‘Of course we are mad,’ Bet wrote to Mary, ‘but we live in a mad place.’
The mad place that Bet – Elizabeth Durack – refers to is the Kimberley region of north-west Australia and the book this quote comes from is biographer Brenda Niall‘s True north: The story of Mary and Elizabeth Durack.
Brenda Niall, along with the late Hazel Rowley, is one of Australia’s best regarded biographers. True North, her most recent book, tells the story of writer Mary Durack (1913-1994) and her younger sister, the artist Elizabeth (1915-2000). I must say that it took me a long time to read this book. I was fascinated by the story but it lacked, in the beginning at least, some of the punch that I found in Rowley’s Franklin and Eleanor: An extraordinary marriage which I reviewed last year. I think this is because Niall’s style here is a little flatter, a little more like reportage, than I found in Rowley’s book. Both books have two people as their subjects and both books have an overriding theme – the Roosevelts’ extraordinary marriage for Rowley and the sisters’ fascination with the remote north for Niall – but, for me, Rowley’s had a stronger narrative drive which resulted in a more cohesive “argument”. However, I did settle into True North and, in the end, enjoyed it for what it did do.
Mary and Elizabeth, for those of you who don’t know, belonged to the pioneer pastoralists, the Duracks, who had emigrated from Ireland in the 1850s. They farmed in Goulburn (NSW), then moved to Coopers Creek (Queensland) in the late 1860s, before droving their cattle nearly 5,000 kms cross-country to settle in the Kimberleys (WA) in 1882. Mary told this story in her best-selling (now classic) history, Kings in grass castles, and its sequel Sons in the saddles.
Niall’s book, though, is not about that, but about the two sisters and their lives in the 20th century. Mary and Elizabeth spent most of their childhood and youth in Perth, while their father managed the northern properties, returning south each year in the off-season. However, both separately and together spent time on their father’s properties, particularly in their late teens and early twenties. Niall’s title, “true north”, expresses the sisters’ identification with the north. In 1929, for example, Mary said she returned to the north “like a homing pigeon”. Elizabeth described it, a few years later, as “that wild, wonderful country”. The north was, in fact, the inspiration for their creative output.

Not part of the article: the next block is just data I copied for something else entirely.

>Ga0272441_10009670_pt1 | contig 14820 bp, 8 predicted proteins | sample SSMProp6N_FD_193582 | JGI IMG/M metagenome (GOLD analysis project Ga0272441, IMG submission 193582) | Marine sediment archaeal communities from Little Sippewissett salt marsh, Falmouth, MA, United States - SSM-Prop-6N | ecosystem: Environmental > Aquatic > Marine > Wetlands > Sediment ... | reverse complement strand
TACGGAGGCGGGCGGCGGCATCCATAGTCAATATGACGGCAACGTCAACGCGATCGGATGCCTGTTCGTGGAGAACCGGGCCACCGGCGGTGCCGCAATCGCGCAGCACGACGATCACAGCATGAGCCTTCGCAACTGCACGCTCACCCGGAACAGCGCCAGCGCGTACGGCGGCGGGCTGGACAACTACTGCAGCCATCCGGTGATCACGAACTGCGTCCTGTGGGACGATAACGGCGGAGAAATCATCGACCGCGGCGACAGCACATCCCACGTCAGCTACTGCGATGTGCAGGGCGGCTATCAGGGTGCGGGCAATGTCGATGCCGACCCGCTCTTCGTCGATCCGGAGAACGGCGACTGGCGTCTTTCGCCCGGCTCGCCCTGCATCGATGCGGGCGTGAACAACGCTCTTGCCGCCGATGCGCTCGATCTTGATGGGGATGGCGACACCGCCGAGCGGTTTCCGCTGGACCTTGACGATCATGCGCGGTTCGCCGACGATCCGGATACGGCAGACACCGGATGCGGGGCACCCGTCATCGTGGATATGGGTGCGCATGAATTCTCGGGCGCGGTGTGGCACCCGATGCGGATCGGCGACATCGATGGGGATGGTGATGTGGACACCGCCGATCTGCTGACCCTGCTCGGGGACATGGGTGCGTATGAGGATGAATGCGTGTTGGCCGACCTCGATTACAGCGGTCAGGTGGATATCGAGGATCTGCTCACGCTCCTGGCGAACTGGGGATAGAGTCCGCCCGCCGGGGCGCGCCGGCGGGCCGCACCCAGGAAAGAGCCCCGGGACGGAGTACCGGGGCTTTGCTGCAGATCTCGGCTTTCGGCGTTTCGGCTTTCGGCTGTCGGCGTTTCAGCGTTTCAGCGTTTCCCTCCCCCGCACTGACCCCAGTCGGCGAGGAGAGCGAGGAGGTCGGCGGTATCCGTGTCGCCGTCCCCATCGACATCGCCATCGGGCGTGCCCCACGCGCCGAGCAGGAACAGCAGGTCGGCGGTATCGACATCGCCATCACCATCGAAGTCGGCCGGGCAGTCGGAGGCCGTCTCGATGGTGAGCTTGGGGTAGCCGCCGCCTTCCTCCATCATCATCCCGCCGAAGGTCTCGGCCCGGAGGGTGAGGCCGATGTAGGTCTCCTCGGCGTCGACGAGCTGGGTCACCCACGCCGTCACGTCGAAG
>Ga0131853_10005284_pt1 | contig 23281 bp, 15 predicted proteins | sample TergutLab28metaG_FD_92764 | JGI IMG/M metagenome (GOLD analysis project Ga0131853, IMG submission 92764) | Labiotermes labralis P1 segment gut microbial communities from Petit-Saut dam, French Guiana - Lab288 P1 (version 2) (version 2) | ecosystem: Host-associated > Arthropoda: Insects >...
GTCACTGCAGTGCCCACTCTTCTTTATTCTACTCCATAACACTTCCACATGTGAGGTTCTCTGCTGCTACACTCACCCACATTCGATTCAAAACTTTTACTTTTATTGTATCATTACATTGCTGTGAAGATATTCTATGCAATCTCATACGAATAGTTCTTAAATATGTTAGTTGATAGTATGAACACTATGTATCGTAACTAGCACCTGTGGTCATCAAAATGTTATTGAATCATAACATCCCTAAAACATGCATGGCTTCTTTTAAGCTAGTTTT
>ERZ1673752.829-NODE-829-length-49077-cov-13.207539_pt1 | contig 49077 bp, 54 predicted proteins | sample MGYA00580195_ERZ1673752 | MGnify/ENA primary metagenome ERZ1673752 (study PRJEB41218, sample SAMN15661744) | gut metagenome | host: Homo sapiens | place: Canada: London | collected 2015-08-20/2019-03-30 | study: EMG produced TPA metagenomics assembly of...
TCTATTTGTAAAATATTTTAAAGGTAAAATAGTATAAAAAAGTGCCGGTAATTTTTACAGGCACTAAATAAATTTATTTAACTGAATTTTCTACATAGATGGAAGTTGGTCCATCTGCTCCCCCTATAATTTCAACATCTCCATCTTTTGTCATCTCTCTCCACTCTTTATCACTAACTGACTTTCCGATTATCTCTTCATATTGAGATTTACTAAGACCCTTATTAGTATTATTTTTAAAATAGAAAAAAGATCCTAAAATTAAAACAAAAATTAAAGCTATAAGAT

Niall characterises the two sisters well. Mary was the calmer, more sociable, reliable one who struggled to find time to write between raising children, supporting various family members, and playing a significant role in the literary life of Perth. Elizabeth was more unsettled, more fiery and perhaps more ambitious. She was frequently poor and depended on the family, particularly Mary, for monetary and emotional support throughout much of her life. Theirs was a close relationship, and included several collaborative books for which Mary wrote the text and Elizabeth did the illustrations. Neither made wonderfully successful marriages – and both, despite their challenges, produced significant bodies of work.
Several themes run through the book, but the most interesting one for me concerns the Duracks’ relationship with Aboriginal people. From early on the family employed indigenous people. According to Niall, the sisters’ father, Michael Patsy Durack, “stressed their value as allies”. For the sisters, their early experiences were positive and resulted in a lifelong interest in and awareness of indigenous people and their issues. Elizabeth spoke many years later about “how lovely it was to go walking with them and to learn about the bush” while Mary wrote of being disturbed by “the shadow people in their humpies on the river banks, humbly serving, unknowing, unquestioning”. Mary wrote a short story, “Old Woman”, about the harsh treatment of an Aboriginal woman by a station wife. It was published in The Bulletin in 1939 and nearly resulted in a libel suit. Elizabeth wrote in a letter, around 1935,